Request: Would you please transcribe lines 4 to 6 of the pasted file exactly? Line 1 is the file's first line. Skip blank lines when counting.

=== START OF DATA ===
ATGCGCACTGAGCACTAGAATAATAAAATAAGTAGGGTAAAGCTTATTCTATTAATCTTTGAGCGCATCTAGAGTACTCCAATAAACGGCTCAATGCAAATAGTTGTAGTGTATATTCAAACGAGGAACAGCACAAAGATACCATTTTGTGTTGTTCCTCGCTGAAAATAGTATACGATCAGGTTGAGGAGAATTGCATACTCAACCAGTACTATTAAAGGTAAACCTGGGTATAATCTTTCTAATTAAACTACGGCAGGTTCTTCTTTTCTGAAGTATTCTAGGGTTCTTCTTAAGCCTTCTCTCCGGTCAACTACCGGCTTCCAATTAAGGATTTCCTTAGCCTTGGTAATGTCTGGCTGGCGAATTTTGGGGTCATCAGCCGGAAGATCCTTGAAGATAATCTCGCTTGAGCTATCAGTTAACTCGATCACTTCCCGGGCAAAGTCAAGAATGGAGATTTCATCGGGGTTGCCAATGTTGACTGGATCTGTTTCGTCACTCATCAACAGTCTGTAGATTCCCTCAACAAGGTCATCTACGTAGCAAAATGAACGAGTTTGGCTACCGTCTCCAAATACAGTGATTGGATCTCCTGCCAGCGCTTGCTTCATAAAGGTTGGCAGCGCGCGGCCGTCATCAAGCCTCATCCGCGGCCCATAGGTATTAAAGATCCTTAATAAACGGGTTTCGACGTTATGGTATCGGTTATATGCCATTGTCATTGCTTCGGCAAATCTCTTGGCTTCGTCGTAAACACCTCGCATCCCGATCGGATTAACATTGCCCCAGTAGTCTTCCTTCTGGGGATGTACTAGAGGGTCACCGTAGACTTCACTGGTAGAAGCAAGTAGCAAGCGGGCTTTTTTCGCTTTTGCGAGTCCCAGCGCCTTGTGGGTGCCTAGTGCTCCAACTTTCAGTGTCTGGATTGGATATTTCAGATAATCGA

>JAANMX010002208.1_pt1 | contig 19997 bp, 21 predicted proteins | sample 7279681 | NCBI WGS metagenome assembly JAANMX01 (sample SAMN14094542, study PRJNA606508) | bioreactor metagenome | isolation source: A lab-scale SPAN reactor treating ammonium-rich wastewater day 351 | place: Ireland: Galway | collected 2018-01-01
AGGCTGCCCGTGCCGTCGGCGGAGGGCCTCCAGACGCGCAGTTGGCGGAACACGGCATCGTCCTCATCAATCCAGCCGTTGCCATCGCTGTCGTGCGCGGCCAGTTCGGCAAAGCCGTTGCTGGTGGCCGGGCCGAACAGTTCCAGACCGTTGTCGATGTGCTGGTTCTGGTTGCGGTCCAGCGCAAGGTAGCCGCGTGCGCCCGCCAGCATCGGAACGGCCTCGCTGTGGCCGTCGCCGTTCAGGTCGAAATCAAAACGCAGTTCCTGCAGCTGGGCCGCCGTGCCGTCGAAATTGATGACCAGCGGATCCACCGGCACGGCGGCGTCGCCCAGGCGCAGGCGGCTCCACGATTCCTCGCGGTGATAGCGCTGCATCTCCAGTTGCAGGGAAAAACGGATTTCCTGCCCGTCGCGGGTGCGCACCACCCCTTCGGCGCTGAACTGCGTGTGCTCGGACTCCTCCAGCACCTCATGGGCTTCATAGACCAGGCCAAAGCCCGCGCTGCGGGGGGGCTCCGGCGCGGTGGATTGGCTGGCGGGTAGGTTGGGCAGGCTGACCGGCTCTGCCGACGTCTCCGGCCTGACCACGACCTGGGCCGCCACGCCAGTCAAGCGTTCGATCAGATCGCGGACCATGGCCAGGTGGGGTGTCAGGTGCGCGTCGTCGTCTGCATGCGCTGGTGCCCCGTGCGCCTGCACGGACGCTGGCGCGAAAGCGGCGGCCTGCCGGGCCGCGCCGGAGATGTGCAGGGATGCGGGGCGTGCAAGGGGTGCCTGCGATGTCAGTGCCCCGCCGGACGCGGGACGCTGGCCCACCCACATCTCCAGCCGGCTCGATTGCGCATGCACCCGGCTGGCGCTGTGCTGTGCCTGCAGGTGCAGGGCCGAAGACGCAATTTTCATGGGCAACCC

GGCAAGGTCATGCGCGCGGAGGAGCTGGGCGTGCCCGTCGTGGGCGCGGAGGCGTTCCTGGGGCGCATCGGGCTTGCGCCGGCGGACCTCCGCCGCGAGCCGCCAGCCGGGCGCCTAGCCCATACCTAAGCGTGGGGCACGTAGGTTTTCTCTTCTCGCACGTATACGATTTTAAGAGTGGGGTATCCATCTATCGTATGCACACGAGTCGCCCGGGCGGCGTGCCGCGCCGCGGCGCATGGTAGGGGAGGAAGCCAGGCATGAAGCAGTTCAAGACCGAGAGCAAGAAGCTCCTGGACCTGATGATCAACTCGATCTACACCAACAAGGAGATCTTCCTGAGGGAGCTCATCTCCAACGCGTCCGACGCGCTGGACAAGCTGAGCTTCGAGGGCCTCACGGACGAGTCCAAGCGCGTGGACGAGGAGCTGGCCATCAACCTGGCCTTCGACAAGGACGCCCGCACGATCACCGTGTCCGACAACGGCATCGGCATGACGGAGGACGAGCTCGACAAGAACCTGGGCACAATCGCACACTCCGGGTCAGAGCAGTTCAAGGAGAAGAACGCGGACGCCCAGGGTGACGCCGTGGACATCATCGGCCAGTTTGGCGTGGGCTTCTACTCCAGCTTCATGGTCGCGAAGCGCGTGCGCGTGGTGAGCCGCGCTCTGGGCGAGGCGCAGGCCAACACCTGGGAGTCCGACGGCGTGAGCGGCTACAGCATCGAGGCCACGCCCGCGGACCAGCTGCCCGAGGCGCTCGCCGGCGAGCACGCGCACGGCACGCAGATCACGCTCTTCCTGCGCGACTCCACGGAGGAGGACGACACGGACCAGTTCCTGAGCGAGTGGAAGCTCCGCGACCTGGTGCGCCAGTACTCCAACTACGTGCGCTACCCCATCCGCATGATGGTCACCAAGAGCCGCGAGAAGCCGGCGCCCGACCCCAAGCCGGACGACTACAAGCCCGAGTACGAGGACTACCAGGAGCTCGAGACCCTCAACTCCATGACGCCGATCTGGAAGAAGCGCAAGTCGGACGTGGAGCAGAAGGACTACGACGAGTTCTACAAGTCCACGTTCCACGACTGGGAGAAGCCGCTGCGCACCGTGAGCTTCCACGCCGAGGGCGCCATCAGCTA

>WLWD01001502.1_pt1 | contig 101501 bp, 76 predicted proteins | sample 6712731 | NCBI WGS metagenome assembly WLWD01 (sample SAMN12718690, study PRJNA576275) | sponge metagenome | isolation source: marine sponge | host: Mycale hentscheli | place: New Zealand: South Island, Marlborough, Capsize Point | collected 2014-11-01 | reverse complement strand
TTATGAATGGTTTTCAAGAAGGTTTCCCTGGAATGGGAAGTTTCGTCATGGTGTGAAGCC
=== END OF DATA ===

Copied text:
GGCAAGGTCATGCGCGCGGAGGAGCTGGGCGTGCCCGTCGTGGGCGCGGAGGCGTTCCTGGGGCGCATCGGGCTTGCGCCGGCGGACCTCCGCCGCGAGCCGCCAGCCGGGCGCCTAGCCCATACCTAAGCGTGGGGCACGTAGGTTTTCTCTTCTCGCACGTATACGATTTTAAGAGTGGGGTATCCATCTATCGTATGCACACGAGTCGCCCGGGCGGCGTGCCGCGCCGCGGCGCATGGTAGGGGAGGAAGCCAGGCATGAAGCAGTTCAAGACCGAGAGCAAGAAGCTCCTGGACCTGATGATCAACTCGATCTACACCAACAAGGAGATCTTCCTGAGGGAGCTCATCTCCAACGCGTCCGACGCGCTGGACAAGCTGAGCTTCGAGGGCCTCACGGACGAGTCCAAGCGCGTGGACGAGGAGCTGGCCATCAACCTGGCCTTCGACAAGGACGCCCGCACGATCACCGTGTCCGACAACGGCATCGGCATGACGGAGGACGAGCTCGACAAGAACCTGGGCACAATCGCACACTCCGGGTCAGAGCAGTTCAAGGAGAAGAACGCGGACGCCCAGGGTGACGCCGTGGACATCATCGGCCAGTTTGGCGTGGGCTTCTACTCCAGCTTCATGGTCGCGAAGCGCGTGCGCGTGGTGAGCCGCGCTCTGGGCGAGGCGCAGGCCAACACCTGGGAGTCCGACGGCGTGAGCGGCTACAGCATCGAGGCCACGCCCGCGGACCAGCTGCCCGAGGCGCTCGCCGGCGAGCACGCGCACGGCACGCAGATCACGCTCTTCCTGCGCGACTCCACGGAGGAGGACGACACGGACCAGTTCCTGAGCGAGTGGAAGCTCCGCGACCTGGTGCGCCAGTACTCCAACTACGTGCGCTACCCCATCCGCATGATGGTCACCAAGAGCCGCGAGAAGCCGGCGCCCGACCCCAAGCCGGACGACTACAAGCCCGAGTACGAGGACTACCAGGAGCTCGAGACCCTCAACTCCATGACGCCGATCTGGAAGAAGCGCAAGTCGGACGTGGAGCAGAAGGACTACGACGAGTTCTACAAGTCCACGTTCCACGACTGGGAGAAGCCGCTGCGCACCGTGAGCTTCCACGCCGAGGGCGCCATCAGCTA

>WLWD01001502.1_pt1 | contig 101501 bp, 76 predicted proteins | sample 6712731 | NCBI WGS metagenome assembly WLWD01 (sample SAMN12718690, study PRJNA576275) | sponge metagenome | isolation source: marine sponge | host: Mycale hentscheli | place: New Zealand: South Island, Marlborough, Capsize Point | collected 2014-11-01 | reverse complement strand
TTATGAATGGTTTTCAAGAAGGTTTCCCTGGAATGGGAAGTTTCGTCATGGTGTGAAGCC